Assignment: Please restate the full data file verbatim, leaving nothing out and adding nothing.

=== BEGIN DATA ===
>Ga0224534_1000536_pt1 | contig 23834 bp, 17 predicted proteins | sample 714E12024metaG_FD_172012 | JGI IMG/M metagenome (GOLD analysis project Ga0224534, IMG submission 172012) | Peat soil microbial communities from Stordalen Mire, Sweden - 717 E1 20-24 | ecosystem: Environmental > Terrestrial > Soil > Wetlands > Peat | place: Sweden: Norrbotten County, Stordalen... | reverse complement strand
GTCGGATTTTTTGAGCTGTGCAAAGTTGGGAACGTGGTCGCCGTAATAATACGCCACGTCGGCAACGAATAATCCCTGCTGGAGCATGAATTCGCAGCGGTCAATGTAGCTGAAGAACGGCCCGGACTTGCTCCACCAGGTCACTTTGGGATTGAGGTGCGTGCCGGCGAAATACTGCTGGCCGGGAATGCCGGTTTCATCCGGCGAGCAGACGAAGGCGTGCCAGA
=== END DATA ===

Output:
>Ga0224534_1000536_pt1 | contig 23834 bp, 17 predicted proteins | sample 714E12024metaG_FD_172012 | JGI IMG/M metagenome (GOLD analysis project Ga0224534, IMG submission 172012) | Peat soil microbial communities from Stordalen Mire, Sweden - 717 E1 20-24 | ecosystem: Environmental > Terrestrial > Soil > Wetlands > Peat | place: Sweden: Norrbotten County, Stordalen... | reverse complement strand
GTCGGATTTTTTGAGCTGTGCAAAGTTGGGAACGTGGTCGCCGTAATAATACGCCACGTCGGCAACGAATAATCCCTGCTGGAGCATGAATTCGCAGCGGTCAATGTAGCTGAAGAACGGCCCGGACTTGCTCCACCAGGTCACTTTGGGATTGAGGTGCGTGCCGGCGAAATACTGCTGGCCGGGAATGCCGGTTTCATCCGGCGAGCAGACGAAGGCGTGCCAGA